Groundwater dynamics in three Hawaiian fish ponds

Cherie Kauahi and Steven Colbert, University of Hawai‘i at Hilo,
Noelani Punawai, University of Hawai‘i at Mānoa

Student in open kayak on fishpond with vegetation surrounding the pond edge behindCherie Kauahi investigates groundwater sources in a loko i‘a, or traditional Hawaiian fish pond.

Loko i‘a or fish ponds are a traditional form of Hawaiian aquaculture. Each loko i‘a has a unique character, depending on its location (i.e. ocean proximity), size, and groundwater source. Combining aspects of the natural and built environment, as well as fresh and salt water, these loko i‘a are valuable culturally and ecologically. Because these ponds rely on natural nutrient inputs, their productivity is sensitive to changes in fresh groundwater inputs and ocean dynamics. On Hawai‘i Island, the groundwater flow to the oceans is 20 times greater than river flow, so the vast majority of freshwater input to estuarine ecosystems is somewhat hidden. It is important to better understand the water and nutrient movement into and around these fish ponds so that both loko i‘a and naturally occurring groundwater dependent systems can be sustainably managed in ways that anticipate climate change adaptation.

alt textInvestment from many community members (laulima) is vital to the adaptvie managment that has sustained loko i‘a over centuries.

To determine how the hydrology and nutrient fluxes of the loko i‘a change over time and in response to tides and precipitation, we have collected a robust set of water quality data from both shoreline stations and long-term dataloggers deployed in the fish ponds. We also mapped the geography and bathymetry of our three chosen fish ponds. This comprehensive dataset includes periods of king tides, drought, and intense rainfall, all conditions which provide views into a possible future for these fishponds as sea level rises and weather patterns shift. In addition, we have interviewed fish pond managers to determine what their needs are regarding information about the hydrology and primary production of their ponds, and helped them develop a workflow to visualize their data using Kibana Dashboard. Combining these powerful trend analysis tools with the extensive place-based experience of the managers opens up exciting new possibilities for restoration and management of the loko i‘a.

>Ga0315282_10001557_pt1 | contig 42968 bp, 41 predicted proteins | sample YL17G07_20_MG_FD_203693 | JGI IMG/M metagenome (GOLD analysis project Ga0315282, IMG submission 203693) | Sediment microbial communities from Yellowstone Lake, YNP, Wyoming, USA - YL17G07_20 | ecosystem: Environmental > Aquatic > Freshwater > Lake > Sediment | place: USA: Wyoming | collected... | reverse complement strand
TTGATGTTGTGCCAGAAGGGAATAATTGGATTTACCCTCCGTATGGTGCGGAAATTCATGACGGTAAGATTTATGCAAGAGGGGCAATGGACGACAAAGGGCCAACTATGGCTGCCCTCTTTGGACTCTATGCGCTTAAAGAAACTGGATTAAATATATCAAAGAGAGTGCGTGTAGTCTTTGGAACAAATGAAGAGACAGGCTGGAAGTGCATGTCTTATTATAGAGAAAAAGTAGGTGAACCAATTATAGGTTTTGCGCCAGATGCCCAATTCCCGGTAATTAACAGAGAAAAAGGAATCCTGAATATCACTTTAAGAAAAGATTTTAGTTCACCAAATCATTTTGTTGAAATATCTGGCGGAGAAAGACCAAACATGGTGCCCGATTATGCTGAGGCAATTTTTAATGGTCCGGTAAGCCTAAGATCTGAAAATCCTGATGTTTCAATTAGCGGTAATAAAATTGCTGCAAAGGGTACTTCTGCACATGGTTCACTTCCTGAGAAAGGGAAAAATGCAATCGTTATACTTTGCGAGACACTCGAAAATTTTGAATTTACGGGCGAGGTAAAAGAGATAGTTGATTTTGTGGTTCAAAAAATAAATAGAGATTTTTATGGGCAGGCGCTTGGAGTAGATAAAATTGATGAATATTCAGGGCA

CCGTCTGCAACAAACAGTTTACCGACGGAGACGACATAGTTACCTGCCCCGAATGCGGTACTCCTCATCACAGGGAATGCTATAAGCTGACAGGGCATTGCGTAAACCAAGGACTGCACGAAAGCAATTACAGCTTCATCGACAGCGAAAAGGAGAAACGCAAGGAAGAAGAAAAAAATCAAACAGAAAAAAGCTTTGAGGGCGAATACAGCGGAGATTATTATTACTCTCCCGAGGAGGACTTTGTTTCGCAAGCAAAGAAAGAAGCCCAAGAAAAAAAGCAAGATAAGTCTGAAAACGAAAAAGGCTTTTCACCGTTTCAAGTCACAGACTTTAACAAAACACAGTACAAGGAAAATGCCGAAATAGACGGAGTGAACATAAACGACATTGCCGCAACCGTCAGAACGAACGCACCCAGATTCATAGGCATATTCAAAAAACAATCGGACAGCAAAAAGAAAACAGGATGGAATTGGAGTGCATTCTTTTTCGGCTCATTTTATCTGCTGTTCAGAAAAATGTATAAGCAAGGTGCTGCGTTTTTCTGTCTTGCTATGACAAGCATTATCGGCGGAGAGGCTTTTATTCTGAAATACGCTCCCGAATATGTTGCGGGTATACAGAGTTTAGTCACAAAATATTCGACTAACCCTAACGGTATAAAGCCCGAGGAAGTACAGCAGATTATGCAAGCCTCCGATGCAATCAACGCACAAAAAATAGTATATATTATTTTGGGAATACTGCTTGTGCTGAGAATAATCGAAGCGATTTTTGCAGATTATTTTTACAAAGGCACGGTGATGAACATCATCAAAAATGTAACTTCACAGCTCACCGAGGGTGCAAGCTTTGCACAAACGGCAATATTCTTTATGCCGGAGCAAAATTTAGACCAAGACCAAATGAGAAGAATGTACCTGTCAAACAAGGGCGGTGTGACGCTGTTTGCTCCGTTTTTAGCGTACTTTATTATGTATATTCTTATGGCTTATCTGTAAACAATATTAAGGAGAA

This project is part of a larger effort involving the UH system, Conservation International Hawai‘i, the Edith Kanaka‘ole Foundation, Kamehameha Schools, and the Hawai‘i Department of Aquatic Resources. Because there are many groups involved in loko i‘a restoration and maintainance, these combined efforts are a vital way to increase our understanding of groundwater dependent ecosystems on a larger scale and benefit the entire community. By combining robust scientific data collection, advanced data analysis and visualization, and strong community engagement, these loko i‘a may one day be restored to full functionality and serve as a model for fish pond restoration and management on other islands.

Quick Summary

      Loko i‘a, traditional Hawaiian fish ponds, are culturally and ecologically important structures that rely on natural nutrient inputs from groundwater as well as surface flow and salt water.
      Our work investigates the dynamics of groundwater flow as well as the larger socio­ecologic environment in three fish ponds in eastern Hawai‘i island. We are collecting long­term data on water quality to determine the hydrological flow through these loko i‘a as well as how it varies during a variety of weather conditions.
      This work is part of a larger cooperative effort by a variety of agencies to better understand the dynamics driving the functioning of groundwater dependent ecosystems, so that managers can support adaptation of these shoreline areas in a changing climate.

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This project was supported by the Pacific Islands Climate Adaptation Science Center (Cooperative Agreement #G15AP00059 from the US Geological Survey). For more information, please contact Cherie Kauahi ( or Steven Colbert ( To learn more about climate science at PI-CASC, contact David Helweg at or visit: